Trans people aren’t a threat to anyone else in bathrooms. In fact, we’re more likely to be harassed, screamed at, and assaulted when we try to use public restrooms. That’s part of the reason many trans people report limiting or totally avoiding eating or drinking when in public, just to avoid needing to use the public restroom. I should know — I’ve done this at school myself.
But of course, bathrooms aren’t the real issue. The goal of this bullying, harassment, and discriminatory laws is to keep trans people from living as their most authentic selves. To eliminate us from public life.
We can’t let them win.
With the Trump administration taking a clear anti-LGBT stance, states like Texas feel safe proposing and passing laws that discriminate against trans people. If the federal government won’t defend us, we need the help of the American people. We need allies to stand up to everyone who tries to bully or discriminate against trans people, from school boards to state legislatures to governors. In my case, I had powerful support from many staff members, most notably a few teachers, the librarians, and of course, the nurses. They all made a space for me to be safe and be myself in an otherwise hostile environment. I could not be this successful without them.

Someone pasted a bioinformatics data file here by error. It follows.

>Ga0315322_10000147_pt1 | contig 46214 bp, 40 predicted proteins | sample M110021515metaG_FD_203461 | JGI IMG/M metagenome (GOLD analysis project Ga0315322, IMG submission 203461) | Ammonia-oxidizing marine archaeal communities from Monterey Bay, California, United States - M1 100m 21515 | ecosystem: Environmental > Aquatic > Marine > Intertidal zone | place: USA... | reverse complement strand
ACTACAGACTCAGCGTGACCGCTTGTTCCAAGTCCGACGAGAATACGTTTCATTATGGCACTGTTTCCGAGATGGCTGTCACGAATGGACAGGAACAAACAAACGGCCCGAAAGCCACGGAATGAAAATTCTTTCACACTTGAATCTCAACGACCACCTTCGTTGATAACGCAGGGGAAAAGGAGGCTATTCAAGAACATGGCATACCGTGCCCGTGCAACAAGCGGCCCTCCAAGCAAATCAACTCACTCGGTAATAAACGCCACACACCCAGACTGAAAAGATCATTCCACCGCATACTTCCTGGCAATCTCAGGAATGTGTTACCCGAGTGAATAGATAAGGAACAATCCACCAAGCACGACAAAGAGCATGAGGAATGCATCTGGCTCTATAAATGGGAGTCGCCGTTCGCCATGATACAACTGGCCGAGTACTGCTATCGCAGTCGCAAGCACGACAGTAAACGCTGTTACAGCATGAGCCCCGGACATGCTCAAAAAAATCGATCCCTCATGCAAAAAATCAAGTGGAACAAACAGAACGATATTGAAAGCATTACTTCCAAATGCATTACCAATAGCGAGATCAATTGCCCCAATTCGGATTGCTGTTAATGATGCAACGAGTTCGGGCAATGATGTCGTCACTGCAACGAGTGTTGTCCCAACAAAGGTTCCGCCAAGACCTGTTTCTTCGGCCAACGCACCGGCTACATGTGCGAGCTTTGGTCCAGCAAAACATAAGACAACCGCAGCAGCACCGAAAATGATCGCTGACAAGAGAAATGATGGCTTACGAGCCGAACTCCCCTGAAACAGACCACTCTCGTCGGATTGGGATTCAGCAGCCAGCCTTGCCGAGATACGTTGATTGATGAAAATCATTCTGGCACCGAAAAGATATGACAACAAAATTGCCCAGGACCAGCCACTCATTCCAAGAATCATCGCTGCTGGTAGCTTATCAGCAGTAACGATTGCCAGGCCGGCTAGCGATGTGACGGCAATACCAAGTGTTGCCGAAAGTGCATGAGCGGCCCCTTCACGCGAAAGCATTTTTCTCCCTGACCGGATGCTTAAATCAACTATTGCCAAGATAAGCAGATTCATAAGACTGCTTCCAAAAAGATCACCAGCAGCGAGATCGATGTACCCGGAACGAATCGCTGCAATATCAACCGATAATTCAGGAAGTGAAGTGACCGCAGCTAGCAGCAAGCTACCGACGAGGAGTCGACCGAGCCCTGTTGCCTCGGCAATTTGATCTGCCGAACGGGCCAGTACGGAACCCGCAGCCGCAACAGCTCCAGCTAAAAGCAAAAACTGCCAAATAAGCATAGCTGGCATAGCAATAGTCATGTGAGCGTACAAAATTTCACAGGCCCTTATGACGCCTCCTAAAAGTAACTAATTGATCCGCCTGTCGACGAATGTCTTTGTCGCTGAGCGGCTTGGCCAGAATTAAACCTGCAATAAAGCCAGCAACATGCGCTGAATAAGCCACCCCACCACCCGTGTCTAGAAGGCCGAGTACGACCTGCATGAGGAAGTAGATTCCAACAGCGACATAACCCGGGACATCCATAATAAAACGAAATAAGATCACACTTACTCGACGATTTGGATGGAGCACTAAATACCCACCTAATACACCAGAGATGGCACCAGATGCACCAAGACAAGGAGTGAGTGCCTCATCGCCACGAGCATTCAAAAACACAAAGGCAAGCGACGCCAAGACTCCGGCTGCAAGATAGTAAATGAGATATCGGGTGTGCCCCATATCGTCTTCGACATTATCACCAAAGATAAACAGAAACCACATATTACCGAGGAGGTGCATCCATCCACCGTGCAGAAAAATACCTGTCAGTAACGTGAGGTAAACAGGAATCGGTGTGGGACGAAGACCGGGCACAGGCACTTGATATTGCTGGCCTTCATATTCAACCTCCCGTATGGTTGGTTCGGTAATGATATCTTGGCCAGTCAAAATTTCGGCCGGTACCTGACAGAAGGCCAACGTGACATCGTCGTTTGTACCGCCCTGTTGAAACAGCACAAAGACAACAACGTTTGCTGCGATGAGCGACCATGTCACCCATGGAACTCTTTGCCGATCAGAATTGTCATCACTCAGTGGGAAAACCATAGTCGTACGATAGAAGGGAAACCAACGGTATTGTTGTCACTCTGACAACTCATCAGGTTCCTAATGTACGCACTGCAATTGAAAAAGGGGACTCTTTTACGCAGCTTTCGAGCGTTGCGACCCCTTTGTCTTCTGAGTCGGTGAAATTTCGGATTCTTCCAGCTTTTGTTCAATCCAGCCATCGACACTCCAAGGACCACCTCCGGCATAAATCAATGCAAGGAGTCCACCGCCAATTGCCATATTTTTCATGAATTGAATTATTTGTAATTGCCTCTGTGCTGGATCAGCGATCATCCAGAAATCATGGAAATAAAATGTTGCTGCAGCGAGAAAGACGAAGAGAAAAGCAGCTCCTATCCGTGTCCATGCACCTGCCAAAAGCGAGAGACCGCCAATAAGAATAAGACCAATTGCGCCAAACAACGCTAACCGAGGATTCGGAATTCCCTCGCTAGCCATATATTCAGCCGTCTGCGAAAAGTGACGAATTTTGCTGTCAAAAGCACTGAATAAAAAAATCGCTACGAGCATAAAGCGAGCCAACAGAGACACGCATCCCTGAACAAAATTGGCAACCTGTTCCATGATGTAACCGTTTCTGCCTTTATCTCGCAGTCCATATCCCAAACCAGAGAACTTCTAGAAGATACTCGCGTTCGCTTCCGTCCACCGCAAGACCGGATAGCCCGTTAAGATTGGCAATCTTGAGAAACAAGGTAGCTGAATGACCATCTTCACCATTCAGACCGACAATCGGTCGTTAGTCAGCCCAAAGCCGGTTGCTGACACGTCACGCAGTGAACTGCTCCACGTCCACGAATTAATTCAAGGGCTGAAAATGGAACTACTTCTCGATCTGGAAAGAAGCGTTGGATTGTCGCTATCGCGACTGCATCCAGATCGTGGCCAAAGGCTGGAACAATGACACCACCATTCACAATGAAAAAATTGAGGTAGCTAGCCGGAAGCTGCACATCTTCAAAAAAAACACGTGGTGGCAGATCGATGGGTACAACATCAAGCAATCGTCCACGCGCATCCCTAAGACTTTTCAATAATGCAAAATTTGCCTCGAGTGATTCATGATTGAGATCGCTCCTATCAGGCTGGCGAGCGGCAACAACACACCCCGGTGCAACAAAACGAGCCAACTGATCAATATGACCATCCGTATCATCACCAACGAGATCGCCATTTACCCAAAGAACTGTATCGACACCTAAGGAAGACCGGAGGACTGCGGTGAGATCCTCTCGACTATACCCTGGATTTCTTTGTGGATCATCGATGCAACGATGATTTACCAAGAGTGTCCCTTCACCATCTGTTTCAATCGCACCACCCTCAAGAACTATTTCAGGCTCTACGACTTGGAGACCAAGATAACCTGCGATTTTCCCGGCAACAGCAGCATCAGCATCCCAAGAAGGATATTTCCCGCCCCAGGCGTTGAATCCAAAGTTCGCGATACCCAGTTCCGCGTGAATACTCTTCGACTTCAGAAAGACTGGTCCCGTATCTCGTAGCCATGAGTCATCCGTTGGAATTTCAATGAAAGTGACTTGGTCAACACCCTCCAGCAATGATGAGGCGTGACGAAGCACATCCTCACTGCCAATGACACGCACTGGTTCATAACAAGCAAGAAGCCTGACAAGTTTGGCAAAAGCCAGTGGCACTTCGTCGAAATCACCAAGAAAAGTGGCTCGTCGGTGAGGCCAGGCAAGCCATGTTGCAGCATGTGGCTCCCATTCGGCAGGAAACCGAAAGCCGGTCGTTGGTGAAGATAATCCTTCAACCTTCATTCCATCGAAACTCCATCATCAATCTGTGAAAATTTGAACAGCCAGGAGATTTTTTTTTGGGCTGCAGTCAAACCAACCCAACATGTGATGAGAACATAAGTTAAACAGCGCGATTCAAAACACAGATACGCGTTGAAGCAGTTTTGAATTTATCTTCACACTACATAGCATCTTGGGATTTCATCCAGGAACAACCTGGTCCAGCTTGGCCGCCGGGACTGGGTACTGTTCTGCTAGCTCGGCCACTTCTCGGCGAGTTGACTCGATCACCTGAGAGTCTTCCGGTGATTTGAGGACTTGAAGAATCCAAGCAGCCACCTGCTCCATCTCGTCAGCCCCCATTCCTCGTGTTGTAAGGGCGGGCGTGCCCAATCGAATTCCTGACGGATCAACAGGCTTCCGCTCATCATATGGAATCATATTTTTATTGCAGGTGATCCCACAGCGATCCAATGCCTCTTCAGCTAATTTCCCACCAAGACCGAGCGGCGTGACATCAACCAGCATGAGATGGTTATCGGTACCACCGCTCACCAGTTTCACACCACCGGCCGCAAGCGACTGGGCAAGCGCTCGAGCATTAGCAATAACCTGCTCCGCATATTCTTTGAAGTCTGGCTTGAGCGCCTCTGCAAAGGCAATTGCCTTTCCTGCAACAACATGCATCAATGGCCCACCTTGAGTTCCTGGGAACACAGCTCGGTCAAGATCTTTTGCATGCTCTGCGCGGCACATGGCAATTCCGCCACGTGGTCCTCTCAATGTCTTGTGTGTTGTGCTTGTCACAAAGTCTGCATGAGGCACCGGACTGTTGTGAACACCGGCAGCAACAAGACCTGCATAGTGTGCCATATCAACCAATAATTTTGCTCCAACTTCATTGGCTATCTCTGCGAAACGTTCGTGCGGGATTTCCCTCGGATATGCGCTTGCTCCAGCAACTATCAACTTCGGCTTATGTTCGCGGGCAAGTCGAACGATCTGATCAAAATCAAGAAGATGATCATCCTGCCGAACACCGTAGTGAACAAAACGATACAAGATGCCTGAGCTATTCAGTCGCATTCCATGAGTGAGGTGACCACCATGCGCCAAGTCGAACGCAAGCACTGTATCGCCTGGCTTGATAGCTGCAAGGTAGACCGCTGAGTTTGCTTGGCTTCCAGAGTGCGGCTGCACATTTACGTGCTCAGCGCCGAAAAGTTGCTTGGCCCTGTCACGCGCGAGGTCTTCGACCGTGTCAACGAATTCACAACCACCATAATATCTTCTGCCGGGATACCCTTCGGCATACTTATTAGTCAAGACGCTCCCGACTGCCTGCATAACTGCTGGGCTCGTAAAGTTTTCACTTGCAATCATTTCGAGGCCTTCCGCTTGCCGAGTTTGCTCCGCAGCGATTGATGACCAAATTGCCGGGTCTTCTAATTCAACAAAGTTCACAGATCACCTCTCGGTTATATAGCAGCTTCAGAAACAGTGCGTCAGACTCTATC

I can never get my high-school years back, but I don’t regret starting this fight for my rights, and I’m going to see it through.
_Gavin Grimm is a high-school senior and the plaintiff in_ G.G. _v._ Gloucester County School Board, _a federal lawsuit fighting for the rights of transgender students. You can follow him on (3)._